If one challenges the idea of placing kids in instructional level books to facilitate learning (e.g., guided reading, Accelerated Reader), why is the alternative to only place kids in frustration level texts? The idea that all reading should be at the instructional level is wrong in part because of the inherent notion that all reading experience should be at any particular level. Text difficulty should vary; kids should move across a range of texts from easy to difficult.
In the teaching of most skilled activities (e.g., foreign language, dancing, bicycle racing), the idea is not to protect the learners from harder applications of those skills, but to vary the routines between relatively easy challenges and those that scare and potentially embarrass the learner. If you have any doubt, go learn to do something.

3. No, text level is not the only feature of the learning situation that can be varied

Not only should texts vary in difficulty, but the amount of help, guidance, explanation, and scaffolding ought to vary, too. When kids are placed in frustration level texts they need greater support than when they are reading instructional level or independent level texts — just the opposite of what many of our instructional routines provide.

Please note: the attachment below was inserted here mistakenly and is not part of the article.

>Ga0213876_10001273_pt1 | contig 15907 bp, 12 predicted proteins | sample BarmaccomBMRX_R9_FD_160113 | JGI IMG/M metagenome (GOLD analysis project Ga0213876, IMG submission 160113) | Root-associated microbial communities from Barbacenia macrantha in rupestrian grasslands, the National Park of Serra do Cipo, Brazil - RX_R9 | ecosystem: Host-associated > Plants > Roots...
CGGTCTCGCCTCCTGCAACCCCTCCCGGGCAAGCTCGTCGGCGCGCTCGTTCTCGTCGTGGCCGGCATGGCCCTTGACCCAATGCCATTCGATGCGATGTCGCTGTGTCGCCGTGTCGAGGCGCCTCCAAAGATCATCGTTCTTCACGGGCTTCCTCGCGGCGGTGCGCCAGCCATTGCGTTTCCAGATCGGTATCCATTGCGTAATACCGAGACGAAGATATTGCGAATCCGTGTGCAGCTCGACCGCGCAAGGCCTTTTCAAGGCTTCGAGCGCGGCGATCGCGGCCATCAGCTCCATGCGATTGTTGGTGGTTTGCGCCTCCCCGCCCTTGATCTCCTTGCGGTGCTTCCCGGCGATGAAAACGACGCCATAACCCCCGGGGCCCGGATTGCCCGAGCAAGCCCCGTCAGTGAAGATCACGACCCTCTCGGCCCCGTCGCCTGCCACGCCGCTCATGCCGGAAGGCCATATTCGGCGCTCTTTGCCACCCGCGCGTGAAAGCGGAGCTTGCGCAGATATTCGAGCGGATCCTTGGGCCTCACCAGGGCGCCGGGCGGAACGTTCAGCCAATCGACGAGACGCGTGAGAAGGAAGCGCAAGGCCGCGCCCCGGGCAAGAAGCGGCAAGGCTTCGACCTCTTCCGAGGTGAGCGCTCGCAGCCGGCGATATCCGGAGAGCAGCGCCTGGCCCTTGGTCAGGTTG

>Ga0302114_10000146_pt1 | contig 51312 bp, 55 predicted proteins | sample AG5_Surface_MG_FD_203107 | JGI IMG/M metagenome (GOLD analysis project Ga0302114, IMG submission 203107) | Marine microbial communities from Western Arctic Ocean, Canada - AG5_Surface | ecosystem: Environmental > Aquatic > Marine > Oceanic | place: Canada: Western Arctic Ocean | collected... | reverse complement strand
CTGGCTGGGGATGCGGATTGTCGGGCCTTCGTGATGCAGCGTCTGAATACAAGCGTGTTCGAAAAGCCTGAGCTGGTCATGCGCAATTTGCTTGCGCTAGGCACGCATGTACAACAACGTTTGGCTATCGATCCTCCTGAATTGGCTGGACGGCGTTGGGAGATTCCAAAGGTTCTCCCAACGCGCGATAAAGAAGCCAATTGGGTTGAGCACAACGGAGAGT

I should intentionally place kids in easier or harder text and should add or withdraw support based upon need. When kids are in easy texts, the training wheels can be taken off. When they are in harder texts, as a teacher I need to be prepared to offer greater guidance and support. That means easier texts when reading with 30 kids, and harder texts — certainly beyond the normally prescribed levels—when I’m sitting closely with 6-8 kids and can monitor more closely and intervene more easily.
If your teaching skills are so limited that the only way to protect kids from failure is to keep them always in the shallow water, then so be it. But for most of us, there is a greater range of pedagogical response available that would allow kids to swim often in deeper water without drowning.

4. No, more challenging text will not disrupt kids’ development of decoding skills

I heard from some last week that if you placed kids in more challenging texts then they just guessed at words. That might be true if you were to do this with beginning readers, but grade 2 is not beginning reading. Kids should be placed in relatively easy texts initially (grades K-1), texts that have clearly decodable or consistent spelling patterns.
Then when they start taking on a greater range of texts — when they can read a second grade text, you will usually not see that kind of guessing based only on context. In any event, whatever patterns of reading behavior are elicited by such challenging text matches at that point, they have not been found to slow kids’ reading development or to disrupt their growth in decoding ability from that point. In fact, O’Connor and her colleagues (2010) have not even found it to be an issue with our most struggling readers — those older learning-disabled students who might still be trying to master many of those beginning reading skills.